Why do we need TAMDAR? TAMDAR Soundings will fill many of the gaps in the current upper air network!
Great Lakes Fleet Experiment A NASA/AirDat funded six-nine month evaluation called the ”Great Lakes Fleet Experiment” began November 1, 2004. The NWS was a major participant. The goal was to determine whether TAMDAR units are a reliable, cost effective means of gathering upper air data - and whether these data can improve warnings and forecasts
Great Lakes Fleet Experiment NWS Meteorologists were asked to use the data and comment on it’s quality, timeliness and utility. TAMDAR has potential to significantly improve warnings and forecasts
Great Lakes Fleet Experiment NWS meteorologists can retrieve TAMDAR data from the FSL aircraft data web page at http://acweb.fsl.noaa.gov This interactive web page can produce wind plots and soundings
NWS Forecaster Role TAMDAR should be useful in many forecast applications Upper air analysis and verification of model forecasts Precipitation type forecasts Severe storm environments Fog formation (UPS method) Turbulence forecasts LLWS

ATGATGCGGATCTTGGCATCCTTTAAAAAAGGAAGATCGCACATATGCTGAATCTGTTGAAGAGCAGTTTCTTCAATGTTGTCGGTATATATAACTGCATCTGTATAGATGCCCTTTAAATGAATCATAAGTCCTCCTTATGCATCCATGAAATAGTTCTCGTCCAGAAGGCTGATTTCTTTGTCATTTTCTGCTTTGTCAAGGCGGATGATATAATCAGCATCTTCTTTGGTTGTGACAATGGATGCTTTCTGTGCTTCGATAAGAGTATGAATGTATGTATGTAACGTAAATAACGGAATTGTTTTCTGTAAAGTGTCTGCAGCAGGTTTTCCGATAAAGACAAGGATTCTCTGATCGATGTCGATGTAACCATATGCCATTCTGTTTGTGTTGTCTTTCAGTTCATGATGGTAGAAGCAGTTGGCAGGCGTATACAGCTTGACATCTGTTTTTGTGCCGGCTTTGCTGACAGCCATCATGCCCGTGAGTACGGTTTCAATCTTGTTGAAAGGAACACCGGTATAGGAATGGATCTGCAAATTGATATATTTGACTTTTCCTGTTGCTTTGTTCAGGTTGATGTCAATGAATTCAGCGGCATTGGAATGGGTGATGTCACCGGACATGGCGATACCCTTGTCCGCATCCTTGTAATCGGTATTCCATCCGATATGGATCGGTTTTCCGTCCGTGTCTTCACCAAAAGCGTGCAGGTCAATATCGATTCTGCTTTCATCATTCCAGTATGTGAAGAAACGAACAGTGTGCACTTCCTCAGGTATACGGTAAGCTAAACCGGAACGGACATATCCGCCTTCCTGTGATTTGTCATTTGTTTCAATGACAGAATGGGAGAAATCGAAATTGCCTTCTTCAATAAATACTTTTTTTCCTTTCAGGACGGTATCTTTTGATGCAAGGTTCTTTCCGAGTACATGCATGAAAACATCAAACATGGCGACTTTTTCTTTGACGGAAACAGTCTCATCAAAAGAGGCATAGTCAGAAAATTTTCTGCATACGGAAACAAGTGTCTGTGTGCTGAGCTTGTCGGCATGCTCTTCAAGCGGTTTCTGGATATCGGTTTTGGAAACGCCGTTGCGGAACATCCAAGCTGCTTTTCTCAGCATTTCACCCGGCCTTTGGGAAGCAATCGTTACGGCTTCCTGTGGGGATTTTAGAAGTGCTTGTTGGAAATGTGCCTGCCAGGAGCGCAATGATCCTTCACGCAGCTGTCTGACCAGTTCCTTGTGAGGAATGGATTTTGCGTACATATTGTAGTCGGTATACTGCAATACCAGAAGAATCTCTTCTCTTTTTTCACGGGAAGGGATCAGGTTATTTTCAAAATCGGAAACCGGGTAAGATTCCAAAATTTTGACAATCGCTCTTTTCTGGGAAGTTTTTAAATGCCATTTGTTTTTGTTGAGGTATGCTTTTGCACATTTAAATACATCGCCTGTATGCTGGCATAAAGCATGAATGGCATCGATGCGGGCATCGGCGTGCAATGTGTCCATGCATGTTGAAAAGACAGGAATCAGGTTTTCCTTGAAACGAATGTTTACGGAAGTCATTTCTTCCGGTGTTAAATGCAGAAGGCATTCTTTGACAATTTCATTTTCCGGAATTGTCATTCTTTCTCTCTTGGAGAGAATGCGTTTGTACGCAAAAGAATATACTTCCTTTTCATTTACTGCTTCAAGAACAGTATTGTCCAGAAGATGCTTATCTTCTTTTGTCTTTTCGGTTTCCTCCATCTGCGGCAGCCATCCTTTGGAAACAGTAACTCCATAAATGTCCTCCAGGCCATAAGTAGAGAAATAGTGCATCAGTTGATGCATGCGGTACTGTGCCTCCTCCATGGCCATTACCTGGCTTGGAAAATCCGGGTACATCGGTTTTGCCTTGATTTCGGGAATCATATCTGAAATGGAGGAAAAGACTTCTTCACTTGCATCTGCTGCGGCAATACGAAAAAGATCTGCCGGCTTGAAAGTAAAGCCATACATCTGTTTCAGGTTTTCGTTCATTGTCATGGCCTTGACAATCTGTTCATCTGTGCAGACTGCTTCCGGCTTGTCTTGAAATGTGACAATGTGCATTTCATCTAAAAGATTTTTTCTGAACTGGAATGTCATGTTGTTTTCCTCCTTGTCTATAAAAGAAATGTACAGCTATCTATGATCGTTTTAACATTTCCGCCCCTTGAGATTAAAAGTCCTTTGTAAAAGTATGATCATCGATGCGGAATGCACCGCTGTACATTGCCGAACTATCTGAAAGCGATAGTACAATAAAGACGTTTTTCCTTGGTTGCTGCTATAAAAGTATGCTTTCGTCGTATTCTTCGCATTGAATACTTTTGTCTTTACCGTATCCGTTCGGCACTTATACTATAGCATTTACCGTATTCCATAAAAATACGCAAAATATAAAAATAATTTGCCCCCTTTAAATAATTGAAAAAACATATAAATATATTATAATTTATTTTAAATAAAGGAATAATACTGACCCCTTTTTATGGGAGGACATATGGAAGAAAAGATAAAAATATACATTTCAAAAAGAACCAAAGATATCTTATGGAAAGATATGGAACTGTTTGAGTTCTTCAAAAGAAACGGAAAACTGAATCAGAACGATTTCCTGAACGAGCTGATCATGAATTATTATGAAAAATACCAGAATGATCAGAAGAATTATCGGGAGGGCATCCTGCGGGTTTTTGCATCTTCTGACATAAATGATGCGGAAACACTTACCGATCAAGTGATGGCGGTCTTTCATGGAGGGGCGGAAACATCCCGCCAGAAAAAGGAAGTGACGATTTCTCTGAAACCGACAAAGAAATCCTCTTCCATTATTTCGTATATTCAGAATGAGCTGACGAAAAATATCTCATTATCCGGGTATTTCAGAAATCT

Upper Air Analysis TAMDAR winds, temperature and dewpoints can be compared to model initial analyses and forecasts
Precipitation Type Forecasts Real time data from the lower troposphere is crucial when forecasting the precipitation type of winter storms. TAMDAR could provide this information at many locations
Severe Storm Environments Research has shown that knowledge of the near-storm environment is essential to effective severe thunderstorm and tornado warnings. Wind profilers, WSR-88D VWP, and 18UTC special radiosonde releases are helpful in determining the potential for severe thunderstorm development, but there are still many spatial and temporal gaps in coverage. TAMDAR soundings will be useful in determining stable layers, lapse rates, winds aloft and moisture availability. Stability parameters such as CAPE and CIN can also be calculated.